The one solo on the program, Emerge, choreographed by Australian Louise Deleur, and was performed on a dark, smokey stage under a single spotlight with intensity and musical responsiveness  by Jordan Lennon.

The final work for the evening was Saltarello, by Christopher Hampson, artistic director of the Scottish Ballet, staged by Turid Revheim. Inpired by Boccaccio’s Renaissance masterpiece, Decameron, it has fabulous dance music from the period. Dressed in black shorts and gladiator style tunics and with bare chests (for the men), tunics for the girls, and bathed in golden light, the staging suggests an arena or contest of some kind, with dancers showing off in various configurations. It is an unusual and atmospheric way to showcase the individual dancers’ skills.

'Wicked Fish'. Choreography by Huang Yi. Photo: Stephen A'Court.
'Wicked Fish'. Choreography by Huang Yi. Photo: Stephen A'Court.

It is truly impressive how this school, even more "down under" than "Down Under", develops connections with the international scene, thereby exposing students to current exciting international repertoire. In the "Innovation" program, for instance, the contemporary dance students performed a work called Wicked Fish, first created by Huang Yi for Cloud Gate 2, the second company of Taiwan’s celebrated Cloud Gate Dance Theatre. To a relentlessly climactic score by Xenakis, the mass of dancers spin and eddy and cluster and fragment, spiralling like a constellation of stars, a cosmos in the act of forming and dying – or a shoal of fish on whirling currents, as the title implies. The ensemble of 12 gave a splendid showing of a complex work that must demand great accuracy and speed. It was a performance that would hold its own on a professional company program.

Other highlights of the program however were those of a more local flavour. E Tolu, was choreographed by Victoria Columbus with the performers – first years Chris Clegg, Braedyn Humphries and Layifa Ta’ala. This cheeky all-male trio incorporates break dancing as well as traditional Samoan and was simply a joy to watch.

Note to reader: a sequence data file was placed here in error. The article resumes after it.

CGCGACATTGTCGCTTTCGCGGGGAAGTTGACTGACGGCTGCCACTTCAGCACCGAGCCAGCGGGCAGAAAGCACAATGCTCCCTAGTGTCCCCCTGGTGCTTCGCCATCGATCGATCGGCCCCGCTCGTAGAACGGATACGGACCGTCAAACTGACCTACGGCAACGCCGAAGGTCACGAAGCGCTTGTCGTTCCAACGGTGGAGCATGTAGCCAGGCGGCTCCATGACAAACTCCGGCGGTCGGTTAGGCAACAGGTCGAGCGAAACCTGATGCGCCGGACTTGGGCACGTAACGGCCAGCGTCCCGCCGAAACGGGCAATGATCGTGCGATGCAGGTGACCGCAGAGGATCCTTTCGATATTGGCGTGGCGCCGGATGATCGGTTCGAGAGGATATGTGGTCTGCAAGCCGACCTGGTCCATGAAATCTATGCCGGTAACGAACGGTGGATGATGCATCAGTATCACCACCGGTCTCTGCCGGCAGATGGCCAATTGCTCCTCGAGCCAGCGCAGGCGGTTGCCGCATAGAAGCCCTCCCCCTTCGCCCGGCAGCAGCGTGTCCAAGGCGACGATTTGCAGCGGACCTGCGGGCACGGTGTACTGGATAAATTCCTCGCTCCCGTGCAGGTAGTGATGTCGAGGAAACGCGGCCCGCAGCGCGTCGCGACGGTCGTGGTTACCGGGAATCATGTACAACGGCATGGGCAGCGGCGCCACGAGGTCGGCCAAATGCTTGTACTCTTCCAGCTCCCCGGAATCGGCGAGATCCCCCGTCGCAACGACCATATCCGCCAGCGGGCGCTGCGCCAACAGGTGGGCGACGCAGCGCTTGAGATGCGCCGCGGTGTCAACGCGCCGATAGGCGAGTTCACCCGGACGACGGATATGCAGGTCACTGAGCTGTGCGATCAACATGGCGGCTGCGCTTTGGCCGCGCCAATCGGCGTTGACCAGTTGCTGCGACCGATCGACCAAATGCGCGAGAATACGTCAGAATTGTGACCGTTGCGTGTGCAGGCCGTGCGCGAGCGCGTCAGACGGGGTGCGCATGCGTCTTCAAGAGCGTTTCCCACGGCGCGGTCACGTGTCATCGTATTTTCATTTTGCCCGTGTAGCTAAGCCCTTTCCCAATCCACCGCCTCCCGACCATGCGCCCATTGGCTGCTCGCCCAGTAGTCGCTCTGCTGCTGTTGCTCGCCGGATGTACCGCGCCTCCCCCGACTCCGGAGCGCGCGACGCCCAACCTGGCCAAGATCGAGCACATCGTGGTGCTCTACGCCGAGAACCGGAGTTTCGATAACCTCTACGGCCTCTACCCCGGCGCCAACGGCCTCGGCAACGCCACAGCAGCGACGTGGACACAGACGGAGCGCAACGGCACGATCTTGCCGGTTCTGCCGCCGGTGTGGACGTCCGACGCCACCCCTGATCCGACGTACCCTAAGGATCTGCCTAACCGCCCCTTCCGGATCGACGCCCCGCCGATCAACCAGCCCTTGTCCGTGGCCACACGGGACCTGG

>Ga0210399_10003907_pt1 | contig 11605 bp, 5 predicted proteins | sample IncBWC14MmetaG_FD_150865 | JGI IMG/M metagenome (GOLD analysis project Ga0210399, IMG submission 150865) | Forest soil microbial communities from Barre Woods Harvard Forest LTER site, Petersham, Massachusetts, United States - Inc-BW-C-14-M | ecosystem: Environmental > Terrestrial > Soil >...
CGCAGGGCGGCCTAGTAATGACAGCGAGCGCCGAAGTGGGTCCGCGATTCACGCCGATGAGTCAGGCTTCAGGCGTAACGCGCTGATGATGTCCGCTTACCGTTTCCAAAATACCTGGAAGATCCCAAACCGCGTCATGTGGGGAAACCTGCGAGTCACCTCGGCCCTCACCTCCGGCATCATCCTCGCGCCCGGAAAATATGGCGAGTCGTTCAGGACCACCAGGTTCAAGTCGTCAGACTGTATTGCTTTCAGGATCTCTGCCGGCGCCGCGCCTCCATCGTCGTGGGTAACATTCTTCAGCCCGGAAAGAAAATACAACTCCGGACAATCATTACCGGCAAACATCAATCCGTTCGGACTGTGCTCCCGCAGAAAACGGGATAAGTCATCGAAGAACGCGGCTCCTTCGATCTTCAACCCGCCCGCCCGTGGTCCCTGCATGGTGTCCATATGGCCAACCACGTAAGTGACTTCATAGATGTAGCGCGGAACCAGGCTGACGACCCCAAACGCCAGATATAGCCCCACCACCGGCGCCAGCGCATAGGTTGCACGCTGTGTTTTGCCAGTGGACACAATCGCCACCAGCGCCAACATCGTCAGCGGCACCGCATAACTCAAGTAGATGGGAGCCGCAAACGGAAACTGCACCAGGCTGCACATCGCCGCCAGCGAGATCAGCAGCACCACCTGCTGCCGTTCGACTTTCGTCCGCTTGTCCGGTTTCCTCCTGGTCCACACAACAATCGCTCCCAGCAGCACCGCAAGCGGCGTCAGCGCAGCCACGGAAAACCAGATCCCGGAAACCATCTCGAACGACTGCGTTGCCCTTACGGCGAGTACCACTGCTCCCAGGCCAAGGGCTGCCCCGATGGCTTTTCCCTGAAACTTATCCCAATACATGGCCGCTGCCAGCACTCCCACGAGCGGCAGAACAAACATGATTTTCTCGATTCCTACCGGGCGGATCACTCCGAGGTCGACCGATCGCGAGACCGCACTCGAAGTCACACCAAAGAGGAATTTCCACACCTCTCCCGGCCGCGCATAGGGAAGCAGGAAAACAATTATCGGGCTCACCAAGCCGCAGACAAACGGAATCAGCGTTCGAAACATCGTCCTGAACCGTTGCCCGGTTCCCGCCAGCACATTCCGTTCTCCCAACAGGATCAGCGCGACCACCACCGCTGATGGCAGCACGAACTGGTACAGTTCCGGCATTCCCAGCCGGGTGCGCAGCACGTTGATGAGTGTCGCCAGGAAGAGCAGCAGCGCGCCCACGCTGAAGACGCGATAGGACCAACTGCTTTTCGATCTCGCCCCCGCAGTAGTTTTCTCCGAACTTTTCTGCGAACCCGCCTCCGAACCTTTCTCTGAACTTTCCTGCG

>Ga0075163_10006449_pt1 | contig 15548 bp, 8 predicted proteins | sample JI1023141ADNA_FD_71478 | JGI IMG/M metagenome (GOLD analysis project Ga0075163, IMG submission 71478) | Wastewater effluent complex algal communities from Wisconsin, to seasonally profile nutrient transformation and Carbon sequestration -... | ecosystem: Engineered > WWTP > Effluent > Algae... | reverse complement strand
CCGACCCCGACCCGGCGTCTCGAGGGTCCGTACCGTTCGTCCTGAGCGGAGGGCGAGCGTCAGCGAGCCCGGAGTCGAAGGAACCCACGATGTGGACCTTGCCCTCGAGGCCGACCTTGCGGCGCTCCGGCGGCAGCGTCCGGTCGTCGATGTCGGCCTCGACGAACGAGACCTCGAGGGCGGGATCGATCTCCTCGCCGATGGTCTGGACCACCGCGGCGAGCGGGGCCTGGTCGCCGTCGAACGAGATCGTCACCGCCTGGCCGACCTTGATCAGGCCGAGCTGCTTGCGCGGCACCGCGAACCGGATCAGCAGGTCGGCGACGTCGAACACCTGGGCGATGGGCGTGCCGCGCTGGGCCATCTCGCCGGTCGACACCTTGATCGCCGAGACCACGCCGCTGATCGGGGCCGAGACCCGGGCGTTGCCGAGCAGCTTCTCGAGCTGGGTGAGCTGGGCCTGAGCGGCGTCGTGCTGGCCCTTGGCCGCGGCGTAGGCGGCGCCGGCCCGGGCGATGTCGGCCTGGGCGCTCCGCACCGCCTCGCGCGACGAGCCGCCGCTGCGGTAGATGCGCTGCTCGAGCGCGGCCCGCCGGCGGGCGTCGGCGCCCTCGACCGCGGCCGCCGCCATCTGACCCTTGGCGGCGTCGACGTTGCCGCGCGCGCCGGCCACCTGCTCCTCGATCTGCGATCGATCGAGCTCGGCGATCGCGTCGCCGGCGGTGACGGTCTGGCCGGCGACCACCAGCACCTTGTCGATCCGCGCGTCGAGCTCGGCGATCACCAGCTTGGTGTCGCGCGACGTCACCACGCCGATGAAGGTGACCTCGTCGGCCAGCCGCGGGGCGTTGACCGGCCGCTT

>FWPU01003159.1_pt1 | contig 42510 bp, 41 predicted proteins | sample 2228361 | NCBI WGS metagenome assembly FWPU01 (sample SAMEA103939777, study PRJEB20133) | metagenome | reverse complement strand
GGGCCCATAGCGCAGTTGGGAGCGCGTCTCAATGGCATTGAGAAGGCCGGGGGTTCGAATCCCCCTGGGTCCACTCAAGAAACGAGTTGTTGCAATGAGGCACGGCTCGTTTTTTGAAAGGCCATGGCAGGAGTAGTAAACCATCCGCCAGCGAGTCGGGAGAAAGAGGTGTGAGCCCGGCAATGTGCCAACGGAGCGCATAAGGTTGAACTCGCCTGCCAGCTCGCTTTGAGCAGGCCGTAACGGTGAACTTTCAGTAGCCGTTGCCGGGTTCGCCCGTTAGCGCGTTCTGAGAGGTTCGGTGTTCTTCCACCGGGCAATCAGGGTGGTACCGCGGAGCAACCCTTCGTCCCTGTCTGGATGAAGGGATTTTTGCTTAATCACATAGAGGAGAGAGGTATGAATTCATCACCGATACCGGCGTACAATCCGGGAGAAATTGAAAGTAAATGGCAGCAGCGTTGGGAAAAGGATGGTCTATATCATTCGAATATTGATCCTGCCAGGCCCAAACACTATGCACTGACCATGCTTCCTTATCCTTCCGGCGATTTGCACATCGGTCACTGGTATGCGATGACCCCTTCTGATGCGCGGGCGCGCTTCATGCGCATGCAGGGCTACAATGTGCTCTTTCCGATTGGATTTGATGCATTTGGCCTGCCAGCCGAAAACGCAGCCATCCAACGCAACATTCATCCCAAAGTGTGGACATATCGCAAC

Ngaere Jenkins in 'Huri Koaro' by Gabrielle Thomas. Photo: Stephen A'Court.
Ngaere Jenkins in 'Huri Koaro' by Gabrielle Thomas. Photo: Stephen A'Court.

Similarly, Huri Koaro (Inside Out) by Gabrielle Thomas draws on Maori traditional dance. Costumed in simple but dramatic white gowns with a black stripe drawn from chin to hem, it was performed with effective solemnity and quiet ferocity by the all female cast.

It’s Written on the Walls was another ensemble piece, this time by American choreographer Adam Barruch, with unusual compositions of the group lines and formations and a pulsing, throbbing quality of the movement. 

Australian choreographers were also represented. Lauren Langlois created the duo Static (performed by Kia Jewell and Braedyn Humphries). This appears to be an expression of a desperate frustration and trauma, in which the dancers' bodies are consumed by sobs and spasms but not a great deal of danced movement. Damien Jalet’s Les Meduses (Volk Version), is a group work, with the dancers dressed in odd white tassled costumes and performing staccato movements to hard rythmical score, and was a somewhat anticlimatic finale given its uncertain ending. 

Last year was the NZSD’s 50th anniversary. This graduation showed the students are well trained and versatile and have teachers clearly committed to their welfare. It also boasted an unusually large number of male students. Here’s to another 50 years! 


(The Graduation Season continues to December 1)